So that's two down, three to go. The last three are going to be made assembly-line style with me doing each step for all three doors at the same time.

Then it's drawer time.

PS: Here's the bookcase in situ:

Friday, April 8, 2011

Turning Bad Wood Good...and Then Into Cabinetry

"Sarah"'s comment from the "The Crappywood Challenge" has convinced me that reader interaction is a good thing and I'd like to encourage more of it. She went into one paragraph of the blog and pulled out all of the great band names from it. I thought it was hilarious; let's see more of that.

Now back to the garage (with a detour through the bathroom).

Our guest bathroom cabinet drawers and doors stink:

The hinges are loose, the doors are warped and don't shut flat, the drawers are crooked, and the knobs are all messed up. Ordinarily I'd just slice up some plywood, paint it, and call it a day but my wife said she'd let build some rail-and-stile door for our house if I practiced frame-and-panel construction on smaller stuff--so there you go.

I wanted nice stable wood for the project, but didn't want to spend much money on it. I think wood is like steak: you can spend a lot on it and not have to work very hard for good results or you can spend less, put some effort into it, and still get good results. I bought the metaphorical cube steak:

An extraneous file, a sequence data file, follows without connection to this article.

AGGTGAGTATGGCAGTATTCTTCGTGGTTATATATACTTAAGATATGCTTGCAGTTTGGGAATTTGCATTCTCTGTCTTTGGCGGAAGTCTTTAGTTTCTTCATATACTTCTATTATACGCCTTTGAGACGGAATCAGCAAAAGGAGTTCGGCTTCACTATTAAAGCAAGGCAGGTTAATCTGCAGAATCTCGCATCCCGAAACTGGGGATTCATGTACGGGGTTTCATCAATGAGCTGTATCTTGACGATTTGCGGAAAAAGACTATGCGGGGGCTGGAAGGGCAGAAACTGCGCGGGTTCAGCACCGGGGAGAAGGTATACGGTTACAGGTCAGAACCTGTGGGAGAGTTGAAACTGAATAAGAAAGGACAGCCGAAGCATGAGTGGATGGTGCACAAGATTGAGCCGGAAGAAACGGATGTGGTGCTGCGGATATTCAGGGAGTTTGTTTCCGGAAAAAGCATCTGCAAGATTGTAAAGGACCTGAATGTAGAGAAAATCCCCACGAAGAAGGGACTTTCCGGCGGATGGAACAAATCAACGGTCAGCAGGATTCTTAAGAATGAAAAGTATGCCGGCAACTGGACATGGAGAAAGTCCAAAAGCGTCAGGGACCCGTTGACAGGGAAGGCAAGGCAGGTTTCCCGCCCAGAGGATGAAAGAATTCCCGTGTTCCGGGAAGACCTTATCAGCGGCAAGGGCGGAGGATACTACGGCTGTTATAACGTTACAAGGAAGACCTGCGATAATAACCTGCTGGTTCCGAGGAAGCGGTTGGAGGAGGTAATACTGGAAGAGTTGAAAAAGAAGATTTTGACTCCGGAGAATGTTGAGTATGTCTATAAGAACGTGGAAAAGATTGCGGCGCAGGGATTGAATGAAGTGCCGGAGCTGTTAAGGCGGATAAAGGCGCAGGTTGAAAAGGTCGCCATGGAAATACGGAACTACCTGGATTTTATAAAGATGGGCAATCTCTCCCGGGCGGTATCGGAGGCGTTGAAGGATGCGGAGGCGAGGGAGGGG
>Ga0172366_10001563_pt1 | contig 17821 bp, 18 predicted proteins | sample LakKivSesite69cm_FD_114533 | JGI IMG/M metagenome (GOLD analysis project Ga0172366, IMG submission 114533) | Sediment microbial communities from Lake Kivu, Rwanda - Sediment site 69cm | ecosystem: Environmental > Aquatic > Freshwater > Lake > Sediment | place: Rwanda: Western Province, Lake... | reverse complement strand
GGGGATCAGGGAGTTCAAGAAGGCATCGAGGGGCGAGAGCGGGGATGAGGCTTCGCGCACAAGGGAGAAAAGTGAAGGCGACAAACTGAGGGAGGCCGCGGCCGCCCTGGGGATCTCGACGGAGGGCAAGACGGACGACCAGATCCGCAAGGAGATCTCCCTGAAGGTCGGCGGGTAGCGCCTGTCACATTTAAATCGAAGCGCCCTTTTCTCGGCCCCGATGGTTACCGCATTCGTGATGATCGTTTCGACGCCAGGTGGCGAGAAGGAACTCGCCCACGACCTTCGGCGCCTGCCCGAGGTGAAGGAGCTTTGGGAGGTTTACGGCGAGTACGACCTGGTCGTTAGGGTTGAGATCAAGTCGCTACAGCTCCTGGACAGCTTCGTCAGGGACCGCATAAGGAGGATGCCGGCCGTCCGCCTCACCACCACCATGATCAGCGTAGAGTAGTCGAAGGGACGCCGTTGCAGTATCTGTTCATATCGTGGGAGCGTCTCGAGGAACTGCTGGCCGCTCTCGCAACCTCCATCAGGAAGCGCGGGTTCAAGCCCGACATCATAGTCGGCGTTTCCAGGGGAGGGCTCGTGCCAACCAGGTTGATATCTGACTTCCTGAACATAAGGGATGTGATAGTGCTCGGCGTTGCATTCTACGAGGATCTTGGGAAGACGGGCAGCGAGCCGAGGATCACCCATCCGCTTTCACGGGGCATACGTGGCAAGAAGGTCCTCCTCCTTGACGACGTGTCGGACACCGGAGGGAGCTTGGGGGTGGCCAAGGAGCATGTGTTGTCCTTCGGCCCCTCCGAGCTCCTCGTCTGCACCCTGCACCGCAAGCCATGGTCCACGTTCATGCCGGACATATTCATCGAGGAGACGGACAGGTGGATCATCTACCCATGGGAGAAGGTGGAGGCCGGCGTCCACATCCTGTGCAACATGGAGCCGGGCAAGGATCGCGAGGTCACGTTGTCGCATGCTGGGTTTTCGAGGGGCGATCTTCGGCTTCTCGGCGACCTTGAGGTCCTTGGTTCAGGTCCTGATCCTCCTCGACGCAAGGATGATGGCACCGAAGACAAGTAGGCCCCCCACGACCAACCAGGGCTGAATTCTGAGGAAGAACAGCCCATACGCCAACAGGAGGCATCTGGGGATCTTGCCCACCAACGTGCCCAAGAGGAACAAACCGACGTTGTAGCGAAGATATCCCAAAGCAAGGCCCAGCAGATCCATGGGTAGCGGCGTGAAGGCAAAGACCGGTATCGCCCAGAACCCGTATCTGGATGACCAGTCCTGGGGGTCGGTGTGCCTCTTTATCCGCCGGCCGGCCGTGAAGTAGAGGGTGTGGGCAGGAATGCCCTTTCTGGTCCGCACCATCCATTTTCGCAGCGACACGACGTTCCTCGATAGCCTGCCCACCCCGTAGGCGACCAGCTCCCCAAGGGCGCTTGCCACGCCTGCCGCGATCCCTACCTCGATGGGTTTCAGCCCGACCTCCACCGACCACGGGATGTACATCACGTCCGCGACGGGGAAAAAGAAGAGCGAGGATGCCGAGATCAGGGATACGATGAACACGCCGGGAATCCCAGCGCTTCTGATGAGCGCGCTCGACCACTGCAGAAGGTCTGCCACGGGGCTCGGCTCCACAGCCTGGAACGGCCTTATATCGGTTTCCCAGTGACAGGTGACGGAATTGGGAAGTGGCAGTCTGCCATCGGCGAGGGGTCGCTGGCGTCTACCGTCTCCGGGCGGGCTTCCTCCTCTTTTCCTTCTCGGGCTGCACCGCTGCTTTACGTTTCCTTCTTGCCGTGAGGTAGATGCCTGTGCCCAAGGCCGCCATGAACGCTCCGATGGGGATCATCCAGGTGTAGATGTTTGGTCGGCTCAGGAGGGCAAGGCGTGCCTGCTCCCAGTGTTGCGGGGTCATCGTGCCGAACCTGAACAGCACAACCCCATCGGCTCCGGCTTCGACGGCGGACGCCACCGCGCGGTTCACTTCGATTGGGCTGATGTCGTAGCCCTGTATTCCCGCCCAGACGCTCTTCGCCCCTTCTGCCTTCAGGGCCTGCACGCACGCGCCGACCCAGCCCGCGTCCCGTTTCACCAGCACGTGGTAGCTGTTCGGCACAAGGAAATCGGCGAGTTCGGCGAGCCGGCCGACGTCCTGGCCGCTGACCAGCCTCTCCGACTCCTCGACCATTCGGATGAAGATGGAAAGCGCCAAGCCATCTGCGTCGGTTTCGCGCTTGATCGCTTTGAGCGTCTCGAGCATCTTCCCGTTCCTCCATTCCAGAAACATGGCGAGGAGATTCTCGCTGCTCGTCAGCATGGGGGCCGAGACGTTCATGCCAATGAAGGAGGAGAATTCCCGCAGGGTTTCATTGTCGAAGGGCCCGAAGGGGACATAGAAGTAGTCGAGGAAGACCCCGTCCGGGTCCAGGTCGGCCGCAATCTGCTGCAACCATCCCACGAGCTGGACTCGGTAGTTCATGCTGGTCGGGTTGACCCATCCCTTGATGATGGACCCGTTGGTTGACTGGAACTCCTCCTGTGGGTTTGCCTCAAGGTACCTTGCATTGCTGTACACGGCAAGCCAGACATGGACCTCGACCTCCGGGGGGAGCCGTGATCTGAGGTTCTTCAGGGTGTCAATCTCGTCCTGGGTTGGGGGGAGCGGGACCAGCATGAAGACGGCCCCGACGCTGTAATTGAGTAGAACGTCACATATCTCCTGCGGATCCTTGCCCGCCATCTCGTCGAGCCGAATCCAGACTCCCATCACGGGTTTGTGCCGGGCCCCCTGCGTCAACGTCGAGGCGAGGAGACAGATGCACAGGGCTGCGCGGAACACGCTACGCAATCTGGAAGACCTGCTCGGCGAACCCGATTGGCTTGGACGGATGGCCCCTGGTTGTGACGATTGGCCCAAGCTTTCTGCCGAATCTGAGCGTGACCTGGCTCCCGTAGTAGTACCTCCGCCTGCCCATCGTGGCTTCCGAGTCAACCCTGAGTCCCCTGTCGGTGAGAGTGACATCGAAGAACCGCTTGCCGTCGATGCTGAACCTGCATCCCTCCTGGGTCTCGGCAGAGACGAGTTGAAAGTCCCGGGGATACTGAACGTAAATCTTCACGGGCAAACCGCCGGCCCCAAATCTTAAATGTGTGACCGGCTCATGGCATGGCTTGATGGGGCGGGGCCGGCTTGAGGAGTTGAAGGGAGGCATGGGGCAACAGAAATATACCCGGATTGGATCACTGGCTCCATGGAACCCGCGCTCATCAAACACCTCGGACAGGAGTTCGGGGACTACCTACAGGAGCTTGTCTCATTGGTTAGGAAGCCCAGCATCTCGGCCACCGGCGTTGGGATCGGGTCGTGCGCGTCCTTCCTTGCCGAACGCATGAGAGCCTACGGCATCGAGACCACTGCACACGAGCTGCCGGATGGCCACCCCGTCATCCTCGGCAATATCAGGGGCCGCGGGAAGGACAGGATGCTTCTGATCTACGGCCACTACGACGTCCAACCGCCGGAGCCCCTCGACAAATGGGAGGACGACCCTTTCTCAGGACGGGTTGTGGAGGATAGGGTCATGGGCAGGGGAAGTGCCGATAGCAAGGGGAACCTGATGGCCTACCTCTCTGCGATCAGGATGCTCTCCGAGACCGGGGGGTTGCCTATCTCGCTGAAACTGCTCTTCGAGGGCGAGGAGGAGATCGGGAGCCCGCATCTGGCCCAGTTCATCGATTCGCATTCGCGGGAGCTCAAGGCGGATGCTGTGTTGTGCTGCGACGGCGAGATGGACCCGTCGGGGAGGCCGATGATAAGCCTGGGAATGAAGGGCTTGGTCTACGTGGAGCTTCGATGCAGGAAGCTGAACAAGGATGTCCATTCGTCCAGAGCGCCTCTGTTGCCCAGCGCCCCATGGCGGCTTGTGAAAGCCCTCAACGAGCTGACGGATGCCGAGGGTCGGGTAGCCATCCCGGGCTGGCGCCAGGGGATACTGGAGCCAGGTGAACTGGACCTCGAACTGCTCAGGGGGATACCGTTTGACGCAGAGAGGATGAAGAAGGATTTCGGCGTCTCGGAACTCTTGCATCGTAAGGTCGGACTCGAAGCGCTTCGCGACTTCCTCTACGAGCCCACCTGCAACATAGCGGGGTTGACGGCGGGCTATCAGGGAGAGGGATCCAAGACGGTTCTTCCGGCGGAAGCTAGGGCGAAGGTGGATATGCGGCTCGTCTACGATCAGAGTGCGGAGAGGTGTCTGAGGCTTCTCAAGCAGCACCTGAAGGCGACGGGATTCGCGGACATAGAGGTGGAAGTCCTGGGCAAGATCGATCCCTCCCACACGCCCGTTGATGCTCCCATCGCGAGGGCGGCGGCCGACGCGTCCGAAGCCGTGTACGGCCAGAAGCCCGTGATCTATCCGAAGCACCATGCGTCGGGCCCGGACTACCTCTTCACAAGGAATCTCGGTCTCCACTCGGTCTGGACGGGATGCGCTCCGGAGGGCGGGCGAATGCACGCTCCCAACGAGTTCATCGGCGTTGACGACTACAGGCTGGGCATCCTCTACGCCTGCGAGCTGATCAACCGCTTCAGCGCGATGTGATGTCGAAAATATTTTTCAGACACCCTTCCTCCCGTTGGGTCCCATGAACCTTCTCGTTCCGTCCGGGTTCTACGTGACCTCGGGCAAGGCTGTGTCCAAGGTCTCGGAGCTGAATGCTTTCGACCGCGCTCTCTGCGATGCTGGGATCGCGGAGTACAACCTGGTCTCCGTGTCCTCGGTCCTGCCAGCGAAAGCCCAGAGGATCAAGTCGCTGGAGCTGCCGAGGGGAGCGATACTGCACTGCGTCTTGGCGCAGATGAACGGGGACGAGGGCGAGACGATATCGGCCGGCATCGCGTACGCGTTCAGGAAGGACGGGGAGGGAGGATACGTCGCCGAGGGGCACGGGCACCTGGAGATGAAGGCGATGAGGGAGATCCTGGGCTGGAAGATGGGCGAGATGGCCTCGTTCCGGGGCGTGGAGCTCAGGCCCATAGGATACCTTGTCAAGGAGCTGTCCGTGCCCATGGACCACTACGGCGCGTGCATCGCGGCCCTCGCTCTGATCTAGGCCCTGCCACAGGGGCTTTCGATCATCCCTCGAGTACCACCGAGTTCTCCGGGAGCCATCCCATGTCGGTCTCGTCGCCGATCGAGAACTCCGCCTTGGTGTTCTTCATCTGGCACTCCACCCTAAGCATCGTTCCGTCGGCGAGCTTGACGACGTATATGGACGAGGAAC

Yep, dimensional lumber from Home Depot--good ole' southern yellow pine. Lumber from Home Depot always come with a really high moisture content and therefore moves and warps a lot when you get it home.
The above photo is from Chris Schwarz's blog. Chris has got to be the number one SYP advocate around, but even he concedes that you have to baby it.

I noticed something as I was walking around Home Depot the other day: a lot of the larger boards for sale are sectioned right through the pith (see three pictures up^^^). Now, I don't want the pith--nobody wants the pith--but on either side of the pith are prime pieces of wood, essentially quartersawn. I decided to just be selective and buy these underpriced boards and cut out the good stuff.